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J Allergy Clin Immunol. 2017 Sep;140(3):771-781. doi: 10.1016/j.jaci.2016.10.055. Epub 2017 Feb 8.

Shared genetic variants suggest common pathways in allergy and autoimmune diseases.

Author information

1
COPSAC, Copenhagen Prospective Studies on Asthma in Childhood, Herlev and Gentofte Hospital, University of Copenhagen, Copenhagen, Denmark.
2
Institute of Epidemiology I, Helmholtz Zentrum München, German Research Center for Environmental Health, Neuherberg, Germany.
3
The Novo Nordisk Foundation Center for Basic Metabolic Research, University of Copenhagen, Copenhagen, Denmark.
4
The Novo Nordisk Foundation Center for Basic Metabolic Research, University of Copenhagen, Copenhagen, Denmark; Division of Endocrinology and Center for Basic and Translational Obesity Research, Boston Children's Hospital, Boston, Mass; Medical and Population Genetics Program, Broad Institute of MIT and Harvard, Cambridge, Mass; Department of Epidemiology Research, Statens Serum Institut, Copenhagen, Denmark.
5
Department of Epidemiology and Biostatistics, School of Public Health, Imperial College London, London, United Kingdom.
6
University of Queensland Diamantina Institute, University of Queensland, Translational Research Institute, Brisbane, Australia; School of Women's and Infants' Health, University of Western Australia, Perth, Australia.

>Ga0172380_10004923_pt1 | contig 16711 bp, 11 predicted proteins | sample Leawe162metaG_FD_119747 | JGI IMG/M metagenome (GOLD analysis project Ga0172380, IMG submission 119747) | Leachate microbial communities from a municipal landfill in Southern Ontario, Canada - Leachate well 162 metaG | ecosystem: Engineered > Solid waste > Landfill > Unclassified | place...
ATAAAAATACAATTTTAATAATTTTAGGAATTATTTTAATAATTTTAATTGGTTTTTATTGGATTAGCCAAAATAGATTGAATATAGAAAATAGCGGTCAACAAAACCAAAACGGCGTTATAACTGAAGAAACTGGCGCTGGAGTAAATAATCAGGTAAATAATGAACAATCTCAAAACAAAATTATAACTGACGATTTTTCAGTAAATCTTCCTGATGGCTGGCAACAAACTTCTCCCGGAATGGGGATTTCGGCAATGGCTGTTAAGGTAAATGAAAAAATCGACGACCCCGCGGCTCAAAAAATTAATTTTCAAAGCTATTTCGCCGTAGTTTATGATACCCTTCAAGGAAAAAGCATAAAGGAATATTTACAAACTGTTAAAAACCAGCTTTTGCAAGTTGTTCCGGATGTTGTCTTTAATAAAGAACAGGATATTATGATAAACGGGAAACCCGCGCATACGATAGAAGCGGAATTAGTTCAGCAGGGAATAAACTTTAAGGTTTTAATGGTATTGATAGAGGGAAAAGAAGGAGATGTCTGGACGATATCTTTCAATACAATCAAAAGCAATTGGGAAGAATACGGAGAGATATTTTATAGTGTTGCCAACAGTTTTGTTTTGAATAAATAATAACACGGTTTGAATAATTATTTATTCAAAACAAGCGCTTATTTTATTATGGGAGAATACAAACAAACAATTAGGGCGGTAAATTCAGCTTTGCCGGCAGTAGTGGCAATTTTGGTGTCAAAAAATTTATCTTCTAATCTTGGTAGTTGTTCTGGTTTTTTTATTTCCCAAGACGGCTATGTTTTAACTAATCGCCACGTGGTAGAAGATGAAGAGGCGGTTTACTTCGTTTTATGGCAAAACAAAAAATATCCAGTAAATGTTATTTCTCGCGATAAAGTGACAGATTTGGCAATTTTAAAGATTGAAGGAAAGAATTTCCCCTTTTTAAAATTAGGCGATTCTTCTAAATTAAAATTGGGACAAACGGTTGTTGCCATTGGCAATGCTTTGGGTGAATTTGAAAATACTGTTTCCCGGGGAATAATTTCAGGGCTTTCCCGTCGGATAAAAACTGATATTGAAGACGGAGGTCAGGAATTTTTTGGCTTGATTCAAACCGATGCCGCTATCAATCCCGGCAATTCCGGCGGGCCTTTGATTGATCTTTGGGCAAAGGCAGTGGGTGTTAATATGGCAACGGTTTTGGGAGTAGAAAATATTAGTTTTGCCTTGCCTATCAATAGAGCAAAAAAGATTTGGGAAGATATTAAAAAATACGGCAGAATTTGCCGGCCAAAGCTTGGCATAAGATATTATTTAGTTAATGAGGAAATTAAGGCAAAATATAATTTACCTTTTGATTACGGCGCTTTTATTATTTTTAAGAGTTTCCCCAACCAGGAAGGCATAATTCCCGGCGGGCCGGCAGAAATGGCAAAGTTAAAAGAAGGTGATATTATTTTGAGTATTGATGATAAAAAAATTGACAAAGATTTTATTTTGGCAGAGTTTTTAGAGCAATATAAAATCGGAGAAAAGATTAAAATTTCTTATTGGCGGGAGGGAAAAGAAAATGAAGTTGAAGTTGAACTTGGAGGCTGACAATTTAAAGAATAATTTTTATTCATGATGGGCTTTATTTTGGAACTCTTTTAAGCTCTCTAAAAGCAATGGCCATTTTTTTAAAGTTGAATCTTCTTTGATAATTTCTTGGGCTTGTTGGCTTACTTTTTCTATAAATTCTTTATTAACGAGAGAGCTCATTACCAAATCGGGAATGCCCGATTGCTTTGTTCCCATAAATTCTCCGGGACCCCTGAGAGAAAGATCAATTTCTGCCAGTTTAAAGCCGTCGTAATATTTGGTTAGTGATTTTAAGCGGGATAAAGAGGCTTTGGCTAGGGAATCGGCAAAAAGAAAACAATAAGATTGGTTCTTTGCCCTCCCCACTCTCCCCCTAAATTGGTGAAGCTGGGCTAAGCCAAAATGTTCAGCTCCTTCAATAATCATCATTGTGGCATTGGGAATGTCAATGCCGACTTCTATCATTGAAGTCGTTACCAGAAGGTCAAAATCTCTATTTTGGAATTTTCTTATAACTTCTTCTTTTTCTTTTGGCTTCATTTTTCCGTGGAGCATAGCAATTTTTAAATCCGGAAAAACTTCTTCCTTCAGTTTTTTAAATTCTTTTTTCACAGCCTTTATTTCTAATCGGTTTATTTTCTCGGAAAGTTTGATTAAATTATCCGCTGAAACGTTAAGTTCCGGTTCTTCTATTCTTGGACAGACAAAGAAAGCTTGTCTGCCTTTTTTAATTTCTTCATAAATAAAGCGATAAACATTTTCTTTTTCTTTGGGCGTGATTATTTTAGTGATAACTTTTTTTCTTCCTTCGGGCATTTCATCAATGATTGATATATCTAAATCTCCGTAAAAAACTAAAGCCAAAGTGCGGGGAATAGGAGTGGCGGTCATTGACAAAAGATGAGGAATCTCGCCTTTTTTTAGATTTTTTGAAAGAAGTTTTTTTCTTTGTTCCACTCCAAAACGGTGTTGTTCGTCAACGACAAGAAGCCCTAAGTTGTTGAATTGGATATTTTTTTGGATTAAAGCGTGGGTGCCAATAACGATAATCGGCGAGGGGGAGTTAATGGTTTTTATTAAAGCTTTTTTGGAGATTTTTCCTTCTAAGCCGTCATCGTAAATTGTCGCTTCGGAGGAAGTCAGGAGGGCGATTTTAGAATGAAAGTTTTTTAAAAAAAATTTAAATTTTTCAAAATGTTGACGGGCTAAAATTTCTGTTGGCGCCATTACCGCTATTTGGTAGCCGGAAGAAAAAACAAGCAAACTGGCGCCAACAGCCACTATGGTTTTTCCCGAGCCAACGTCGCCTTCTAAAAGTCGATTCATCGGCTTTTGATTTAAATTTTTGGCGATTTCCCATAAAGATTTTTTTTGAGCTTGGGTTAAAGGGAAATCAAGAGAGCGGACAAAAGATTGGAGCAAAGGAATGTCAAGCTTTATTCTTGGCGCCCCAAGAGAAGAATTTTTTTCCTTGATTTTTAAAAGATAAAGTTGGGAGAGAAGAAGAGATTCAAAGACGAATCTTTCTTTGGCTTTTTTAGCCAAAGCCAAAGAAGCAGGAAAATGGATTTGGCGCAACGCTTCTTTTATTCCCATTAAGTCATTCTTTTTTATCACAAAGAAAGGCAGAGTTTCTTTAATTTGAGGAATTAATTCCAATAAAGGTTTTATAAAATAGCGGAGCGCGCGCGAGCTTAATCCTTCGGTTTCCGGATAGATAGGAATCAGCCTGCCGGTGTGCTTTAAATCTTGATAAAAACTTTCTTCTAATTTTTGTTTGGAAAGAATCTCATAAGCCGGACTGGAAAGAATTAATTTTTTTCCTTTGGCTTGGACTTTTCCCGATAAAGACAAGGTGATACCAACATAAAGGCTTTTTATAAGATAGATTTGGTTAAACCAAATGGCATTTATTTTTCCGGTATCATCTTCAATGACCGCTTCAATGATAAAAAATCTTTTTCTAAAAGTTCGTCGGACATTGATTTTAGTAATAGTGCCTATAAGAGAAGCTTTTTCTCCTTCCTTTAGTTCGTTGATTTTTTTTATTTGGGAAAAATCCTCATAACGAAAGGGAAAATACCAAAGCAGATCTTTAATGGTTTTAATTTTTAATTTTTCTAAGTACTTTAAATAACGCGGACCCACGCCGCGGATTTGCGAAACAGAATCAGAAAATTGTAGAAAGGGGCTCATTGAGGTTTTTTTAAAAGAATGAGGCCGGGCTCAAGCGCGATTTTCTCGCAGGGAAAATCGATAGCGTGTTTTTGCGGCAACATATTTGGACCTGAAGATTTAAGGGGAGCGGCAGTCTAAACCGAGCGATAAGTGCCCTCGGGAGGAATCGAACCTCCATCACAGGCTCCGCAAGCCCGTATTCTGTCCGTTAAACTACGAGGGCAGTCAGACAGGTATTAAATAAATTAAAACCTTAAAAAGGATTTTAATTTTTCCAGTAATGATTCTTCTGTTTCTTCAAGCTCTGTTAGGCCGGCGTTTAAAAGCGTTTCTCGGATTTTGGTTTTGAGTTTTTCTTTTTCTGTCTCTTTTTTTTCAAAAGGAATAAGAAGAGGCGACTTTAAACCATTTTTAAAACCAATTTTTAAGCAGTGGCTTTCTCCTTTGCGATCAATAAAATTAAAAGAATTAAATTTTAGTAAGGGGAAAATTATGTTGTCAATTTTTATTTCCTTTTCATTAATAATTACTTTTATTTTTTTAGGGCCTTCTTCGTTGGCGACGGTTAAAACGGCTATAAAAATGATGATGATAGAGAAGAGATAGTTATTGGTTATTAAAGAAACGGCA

7
Institute of Epidemiology I, Helmholtz Zentrum München, German Research Center for Environmental Health, Neuherberg, Germany; Ludwig-Maximilians-Universität of Munich, Dr. von Hauner Children's Hospital, Munich, Germany.
8
Department of Genetics, University of Groningen, University Medical Centre Groningen, Groningen, The Netherlands.
9
Division of Endocrinology and Center for Basic and Translational Obesity Research, Boston Children's Hospital, Boston, Mass; Medical and Population Genetics Program, Broad Institute of MIT and Harvard, Cambridge, Mass; Department of Genetics, Harvard Medical School, Boston, Mass.
10
Busselton Population Medical Research Foundation, Sir Charles Gairdner Hospital, Perth, Australia; School of Medicine and Pharmacology, University of West Australia, Nedlands, Australia; Department of Pulmonary Physiology, West Australian Sleep Disorders Research Institute, Nedlands, Australia.
11
University of Manchester, Manchester Academic Health Science Centre, University Hospital of South Manchester NHS Foundation Trust, Manchester, United Kingdom.
12
23andMe, Mountain View, Calif.
13
University of Groningen, University Medical Center Groningen, Department of Pediatric Pulmonology and Pediatric Allergology, Beatrix Children's Hospital, GRIAC Research Institute, Groningen, The Netherlands.
14
University of Groningen, University Medical Center Groningen, Department Pulmonary Medicine and Tuberculosis, GRIAC Research Institute, Groningen, The Netherlands.
15
School of Women's and Infants' Health, University of Western Australia, Perth, Australia.
16